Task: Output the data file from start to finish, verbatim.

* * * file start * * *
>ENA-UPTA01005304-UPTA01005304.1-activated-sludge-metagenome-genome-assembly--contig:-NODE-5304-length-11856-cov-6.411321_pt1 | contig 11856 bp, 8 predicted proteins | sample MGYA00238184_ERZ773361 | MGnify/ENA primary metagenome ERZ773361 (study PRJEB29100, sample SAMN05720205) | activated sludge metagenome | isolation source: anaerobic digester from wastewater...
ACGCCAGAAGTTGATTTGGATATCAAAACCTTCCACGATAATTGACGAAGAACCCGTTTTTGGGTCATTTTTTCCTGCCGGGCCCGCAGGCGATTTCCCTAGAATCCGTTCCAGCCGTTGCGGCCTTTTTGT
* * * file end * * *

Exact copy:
>ENA-UPTA01005304-UPTA01005304.1-activated-sludge-metagenome-genome-assembly--contig:-NODE-5304-length-11856-cov-6.411321_pt1 | contig 11856 bp, 8 predicted proteins | sample MGYA00238184_ERZ773361 | MGnify/ENA primary metagenome ERZ773361 (study PRJEB29100, sample SAMN05720205) | activated sludge metagenome | isolation source: anaerobic digester from wastewater...
ACGCCAGAAGTTGATTTGGATATCAAAACCTTCCACGATAATTGACGAAGAACCCGTTTTTGGGTCATTTTTTCCTGCCGGGCCCGCAGGCGATTTCCCTAGAATCCGTTCCAGCCGTTGCGGCCTTTTTGT